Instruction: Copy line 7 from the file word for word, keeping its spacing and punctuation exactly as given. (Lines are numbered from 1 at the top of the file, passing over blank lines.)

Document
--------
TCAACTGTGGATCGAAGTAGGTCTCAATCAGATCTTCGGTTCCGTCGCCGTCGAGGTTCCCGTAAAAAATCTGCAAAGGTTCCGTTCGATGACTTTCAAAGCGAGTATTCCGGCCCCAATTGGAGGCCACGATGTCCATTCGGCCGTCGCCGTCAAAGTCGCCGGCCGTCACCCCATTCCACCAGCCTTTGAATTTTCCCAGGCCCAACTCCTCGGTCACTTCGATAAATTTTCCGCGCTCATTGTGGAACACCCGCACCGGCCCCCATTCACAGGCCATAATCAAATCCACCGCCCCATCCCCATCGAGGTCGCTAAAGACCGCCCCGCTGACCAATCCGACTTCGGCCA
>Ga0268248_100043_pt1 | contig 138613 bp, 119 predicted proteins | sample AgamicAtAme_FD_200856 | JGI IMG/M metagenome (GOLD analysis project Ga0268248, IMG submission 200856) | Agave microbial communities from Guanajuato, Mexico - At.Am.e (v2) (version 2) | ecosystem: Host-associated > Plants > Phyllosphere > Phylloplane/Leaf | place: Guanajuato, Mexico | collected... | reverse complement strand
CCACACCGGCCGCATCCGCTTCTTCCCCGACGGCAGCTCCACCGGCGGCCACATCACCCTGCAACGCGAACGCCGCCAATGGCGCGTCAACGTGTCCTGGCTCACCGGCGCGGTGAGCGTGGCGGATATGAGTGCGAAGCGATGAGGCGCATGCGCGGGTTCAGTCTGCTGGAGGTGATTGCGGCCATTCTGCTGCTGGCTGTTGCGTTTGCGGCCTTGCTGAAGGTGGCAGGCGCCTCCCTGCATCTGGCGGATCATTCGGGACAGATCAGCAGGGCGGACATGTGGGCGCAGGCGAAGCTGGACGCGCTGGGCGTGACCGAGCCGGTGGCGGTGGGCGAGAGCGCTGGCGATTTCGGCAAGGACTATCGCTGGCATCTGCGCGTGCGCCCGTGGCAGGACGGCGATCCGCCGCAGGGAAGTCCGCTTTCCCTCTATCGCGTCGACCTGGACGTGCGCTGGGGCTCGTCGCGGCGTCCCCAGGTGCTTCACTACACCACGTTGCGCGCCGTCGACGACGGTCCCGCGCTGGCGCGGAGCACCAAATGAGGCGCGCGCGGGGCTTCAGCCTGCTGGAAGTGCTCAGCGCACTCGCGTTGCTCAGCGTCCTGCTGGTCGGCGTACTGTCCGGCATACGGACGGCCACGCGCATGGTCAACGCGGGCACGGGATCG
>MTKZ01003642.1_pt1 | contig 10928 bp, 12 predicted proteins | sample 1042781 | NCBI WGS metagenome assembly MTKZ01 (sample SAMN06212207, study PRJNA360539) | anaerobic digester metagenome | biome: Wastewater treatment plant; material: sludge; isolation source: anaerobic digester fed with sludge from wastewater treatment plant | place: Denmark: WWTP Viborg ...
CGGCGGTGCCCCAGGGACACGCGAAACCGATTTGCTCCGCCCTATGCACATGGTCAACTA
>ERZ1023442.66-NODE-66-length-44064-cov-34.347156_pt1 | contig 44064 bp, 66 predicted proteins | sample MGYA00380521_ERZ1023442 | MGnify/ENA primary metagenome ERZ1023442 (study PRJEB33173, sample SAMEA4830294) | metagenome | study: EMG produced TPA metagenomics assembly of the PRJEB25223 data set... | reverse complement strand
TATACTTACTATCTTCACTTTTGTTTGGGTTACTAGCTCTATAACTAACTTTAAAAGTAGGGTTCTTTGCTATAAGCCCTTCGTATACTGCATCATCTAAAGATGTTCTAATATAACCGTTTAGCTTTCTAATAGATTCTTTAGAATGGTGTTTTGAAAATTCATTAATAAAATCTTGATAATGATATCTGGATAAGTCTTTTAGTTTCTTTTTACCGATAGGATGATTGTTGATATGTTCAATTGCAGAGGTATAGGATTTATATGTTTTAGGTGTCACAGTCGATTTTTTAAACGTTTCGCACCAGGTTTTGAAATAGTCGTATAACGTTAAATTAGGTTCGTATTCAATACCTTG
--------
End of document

TATACTTACTATCTTCACTTTTGTTTGGGTTACTAGCTCTATAACTAACTTTAAAAGTAGGGTTCTTTGCTATAAGCCCTTCGTATACTGCATCATCTAAAGATGTTCTAATATAACCGTTTAGCTTTCTAATAGATTCTTTAGAATGGTGTTTTGAAAATTCATTAATAAAATCTTGATAATGATATCTGGATAAGTCTTTTAGTTTCTTTTTACCGATAGGATGATTGTTGATATGTTCAATTGCAGAGGTATAGGATTTATATGTTTTAGGTGTCACAGTCGATTTTTTAAACGTTTCGCACCAGGTTTTGAAATAGTCGTATAACGTTAAATTAGGTTCGTATTCAATACCTTG